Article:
At their meeting in Washington yesterday, Commonwealth Central Bank Governors came together to discuss how best they can work with the private sector, including the emerging ‘Fintech’ sector, to realise the opportunities and meet the challenges associated with the rise of Fintech. The meeting was chaired by one of the longest serving Governors in the Commonwealth, Governor Benno Ndulu of the Bank of Tanzania.
Deputy Secretary-General of the Commonwealth Dr Josephine Ojiambo, who introduced the Chair, noted that “the application of innovative technologies, such as blockchain, represent a disruptive change to the financial sector that will impact all Commonwealth members. This makes this a meeting that brings together Governors from across the Pacific, Asia, European, the Caribbean and Africa to share perspectives on shared challenges of significant value”.
Governors heard from representatives of the Fintech sector as well organisations investing in this emerging sector about the potential that Fintech offers, including in areas such as financial inclusion, supporting Central Banks in undertaking the core role in maintaining financial stability, and drawing on Fintech to address challenges such as de-risking, an issue that continues to impact a range of Commonwealth members, particularly small states in the Caribbean and Pacific.
Both from the private sector representatives and from Governors themselves there was an acknowledgement of the important role that the development of effective working relationships will play between the private and public sectors if the potential benefits of Fintech are to be realised, and the risks mitigated.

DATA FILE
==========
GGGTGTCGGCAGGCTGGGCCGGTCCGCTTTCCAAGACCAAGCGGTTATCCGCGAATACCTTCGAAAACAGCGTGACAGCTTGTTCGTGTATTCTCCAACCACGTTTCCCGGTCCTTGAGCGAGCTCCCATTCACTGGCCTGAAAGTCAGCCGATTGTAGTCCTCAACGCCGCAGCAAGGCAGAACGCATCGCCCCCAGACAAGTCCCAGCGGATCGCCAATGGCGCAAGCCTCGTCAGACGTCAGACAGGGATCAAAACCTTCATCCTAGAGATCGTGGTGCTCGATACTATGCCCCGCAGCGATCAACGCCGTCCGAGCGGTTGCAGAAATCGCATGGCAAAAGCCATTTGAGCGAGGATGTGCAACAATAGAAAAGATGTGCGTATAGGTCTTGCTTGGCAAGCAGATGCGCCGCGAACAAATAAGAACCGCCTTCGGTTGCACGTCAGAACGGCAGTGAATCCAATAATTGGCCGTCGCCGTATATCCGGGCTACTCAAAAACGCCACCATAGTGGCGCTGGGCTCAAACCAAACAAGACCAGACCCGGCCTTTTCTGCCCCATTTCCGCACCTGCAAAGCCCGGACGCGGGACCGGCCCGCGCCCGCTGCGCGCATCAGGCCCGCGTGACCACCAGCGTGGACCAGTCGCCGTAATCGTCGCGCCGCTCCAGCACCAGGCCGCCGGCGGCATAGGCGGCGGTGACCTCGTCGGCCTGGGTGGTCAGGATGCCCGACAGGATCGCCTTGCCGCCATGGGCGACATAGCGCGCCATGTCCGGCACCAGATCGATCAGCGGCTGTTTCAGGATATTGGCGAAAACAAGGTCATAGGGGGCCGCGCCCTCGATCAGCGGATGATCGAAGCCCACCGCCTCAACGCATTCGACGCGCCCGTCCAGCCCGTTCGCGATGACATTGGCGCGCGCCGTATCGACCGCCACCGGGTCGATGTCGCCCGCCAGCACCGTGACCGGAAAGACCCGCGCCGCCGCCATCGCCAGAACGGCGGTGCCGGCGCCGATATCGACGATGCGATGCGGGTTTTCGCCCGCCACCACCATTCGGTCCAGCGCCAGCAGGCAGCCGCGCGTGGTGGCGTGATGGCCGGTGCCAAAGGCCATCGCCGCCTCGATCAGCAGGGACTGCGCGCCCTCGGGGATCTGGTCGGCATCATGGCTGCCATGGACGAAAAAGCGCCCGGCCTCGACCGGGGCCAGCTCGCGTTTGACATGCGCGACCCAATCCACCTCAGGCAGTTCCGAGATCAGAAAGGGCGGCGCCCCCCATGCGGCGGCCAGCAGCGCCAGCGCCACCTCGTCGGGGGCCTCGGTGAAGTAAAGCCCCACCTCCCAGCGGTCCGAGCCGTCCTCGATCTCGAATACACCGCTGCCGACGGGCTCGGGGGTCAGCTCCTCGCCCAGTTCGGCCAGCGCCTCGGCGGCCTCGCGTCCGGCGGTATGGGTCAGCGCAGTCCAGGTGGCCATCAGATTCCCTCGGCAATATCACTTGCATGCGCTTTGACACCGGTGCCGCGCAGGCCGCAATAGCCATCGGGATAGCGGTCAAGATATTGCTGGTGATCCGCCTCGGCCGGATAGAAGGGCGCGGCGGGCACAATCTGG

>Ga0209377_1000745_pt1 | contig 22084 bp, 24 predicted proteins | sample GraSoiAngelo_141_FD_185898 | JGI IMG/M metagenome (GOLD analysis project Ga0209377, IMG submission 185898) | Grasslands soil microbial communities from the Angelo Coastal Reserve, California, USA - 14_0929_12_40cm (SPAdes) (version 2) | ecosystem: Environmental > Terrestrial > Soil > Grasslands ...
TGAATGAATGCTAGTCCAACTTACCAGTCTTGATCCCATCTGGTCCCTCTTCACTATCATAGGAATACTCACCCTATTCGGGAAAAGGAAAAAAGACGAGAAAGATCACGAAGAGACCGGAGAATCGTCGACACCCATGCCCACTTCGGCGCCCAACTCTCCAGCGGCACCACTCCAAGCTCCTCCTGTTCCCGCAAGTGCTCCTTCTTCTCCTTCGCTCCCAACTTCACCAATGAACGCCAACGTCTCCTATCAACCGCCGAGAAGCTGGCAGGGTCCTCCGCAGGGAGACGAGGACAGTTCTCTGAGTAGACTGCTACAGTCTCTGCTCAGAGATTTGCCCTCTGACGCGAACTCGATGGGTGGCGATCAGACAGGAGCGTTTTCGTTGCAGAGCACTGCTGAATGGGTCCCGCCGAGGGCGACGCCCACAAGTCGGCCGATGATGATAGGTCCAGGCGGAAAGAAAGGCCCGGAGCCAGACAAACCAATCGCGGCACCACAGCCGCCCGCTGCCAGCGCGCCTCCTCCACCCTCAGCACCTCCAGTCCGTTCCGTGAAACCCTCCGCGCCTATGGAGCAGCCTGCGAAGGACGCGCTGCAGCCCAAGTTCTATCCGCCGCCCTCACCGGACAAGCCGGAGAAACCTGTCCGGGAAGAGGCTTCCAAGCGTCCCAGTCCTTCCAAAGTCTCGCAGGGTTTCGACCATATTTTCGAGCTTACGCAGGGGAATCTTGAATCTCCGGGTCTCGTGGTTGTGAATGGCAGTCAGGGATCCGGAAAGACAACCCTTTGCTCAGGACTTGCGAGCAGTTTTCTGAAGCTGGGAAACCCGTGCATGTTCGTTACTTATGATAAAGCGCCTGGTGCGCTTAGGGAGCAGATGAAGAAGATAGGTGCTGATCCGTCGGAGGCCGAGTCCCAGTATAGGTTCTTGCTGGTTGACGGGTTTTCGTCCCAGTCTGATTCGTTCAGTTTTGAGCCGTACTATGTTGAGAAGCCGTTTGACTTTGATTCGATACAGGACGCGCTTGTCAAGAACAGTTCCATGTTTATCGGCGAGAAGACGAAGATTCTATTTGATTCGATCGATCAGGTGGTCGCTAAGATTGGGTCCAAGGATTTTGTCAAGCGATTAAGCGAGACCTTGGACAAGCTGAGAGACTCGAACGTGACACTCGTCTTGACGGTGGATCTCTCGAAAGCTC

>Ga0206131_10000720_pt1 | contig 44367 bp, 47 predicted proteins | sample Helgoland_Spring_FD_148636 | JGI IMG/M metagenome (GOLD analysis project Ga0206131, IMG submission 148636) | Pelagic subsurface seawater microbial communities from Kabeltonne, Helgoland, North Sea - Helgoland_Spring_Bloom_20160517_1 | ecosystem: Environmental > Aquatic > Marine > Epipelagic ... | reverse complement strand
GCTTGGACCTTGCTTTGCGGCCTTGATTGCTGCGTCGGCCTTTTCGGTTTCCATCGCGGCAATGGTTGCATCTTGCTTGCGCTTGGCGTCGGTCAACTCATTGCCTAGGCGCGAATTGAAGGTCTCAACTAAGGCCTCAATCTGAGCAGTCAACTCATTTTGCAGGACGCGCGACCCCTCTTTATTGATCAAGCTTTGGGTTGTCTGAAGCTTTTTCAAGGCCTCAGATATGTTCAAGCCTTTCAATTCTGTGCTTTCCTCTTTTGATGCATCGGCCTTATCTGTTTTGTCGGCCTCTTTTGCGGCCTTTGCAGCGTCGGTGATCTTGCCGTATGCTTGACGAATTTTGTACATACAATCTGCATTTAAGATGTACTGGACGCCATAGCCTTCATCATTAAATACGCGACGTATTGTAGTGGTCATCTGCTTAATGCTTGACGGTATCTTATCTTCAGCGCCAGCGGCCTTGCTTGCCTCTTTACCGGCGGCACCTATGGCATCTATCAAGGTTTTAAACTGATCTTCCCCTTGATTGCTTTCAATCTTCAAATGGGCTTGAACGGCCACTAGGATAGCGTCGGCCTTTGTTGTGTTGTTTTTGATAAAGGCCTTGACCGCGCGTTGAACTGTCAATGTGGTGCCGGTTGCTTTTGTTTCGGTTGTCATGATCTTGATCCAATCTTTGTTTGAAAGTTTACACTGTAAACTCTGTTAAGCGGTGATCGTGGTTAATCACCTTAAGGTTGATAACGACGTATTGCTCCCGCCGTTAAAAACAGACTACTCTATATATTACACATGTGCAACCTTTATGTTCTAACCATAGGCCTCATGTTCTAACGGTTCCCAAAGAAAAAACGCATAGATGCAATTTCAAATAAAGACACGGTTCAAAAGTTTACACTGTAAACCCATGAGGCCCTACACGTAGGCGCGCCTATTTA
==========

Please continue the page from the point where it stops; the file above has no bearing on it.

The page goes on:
Governors, including those representing jurisdictions that have been at the forefront of efforts to promote the adoption of Fintech to boost financial inclusion, emphasised the importance of Governments and Central Banks to be proactive in responding to technological innovation and to help shape its adoption to maximise benefits.
The meeting of Central Bank Governors was followed the earlier meeting of senior finance ministry officials and the annual G20 Commonwealth and La Francophonie dialogue.
For the first time, this year’s G20 dialogue was integrated into the two intergovernmental organisations’ finance ministerial meetings” said Dr Josephine Ojiambo, Deputy Secretary-General of the Commonwealth. Member countries of La Francophonie and the Commonwealth had the unique opportunity to hear from both the German G20 Sherpa, Dominik Ziller, as well as the most senior representative of the incoming presidency, Argentinian Ambassador, Mr Pedro Villagra Delgado. “A rich engagement by members with the Ambassador enabled some of our smaller states to reinforce the importance of ongoing G20 dialogue on issues such as de-risking and climate change.”
Senior Officials received a briefing from the Commonwealth Secretariat on potential financial avenues for addressing small states’ climatic vulnerabilities, followed by a presentation on the latest upgrade of the Secretariat’s cutting-edge debt recording management system (CDRMS) – Meridian. “Discussion on the progress of the CDRMS was timely given implications of the recent devastation of some Caribbean small states in the wake of hurricanes Irma and Maria” said Dr Ojiambo.
In the run up to today’s finance ministers meeting, officials also discussed the ministerial agenda items centred on innovation and employment generation as well as the potential for a global fossil fuel instrument to slow climate change.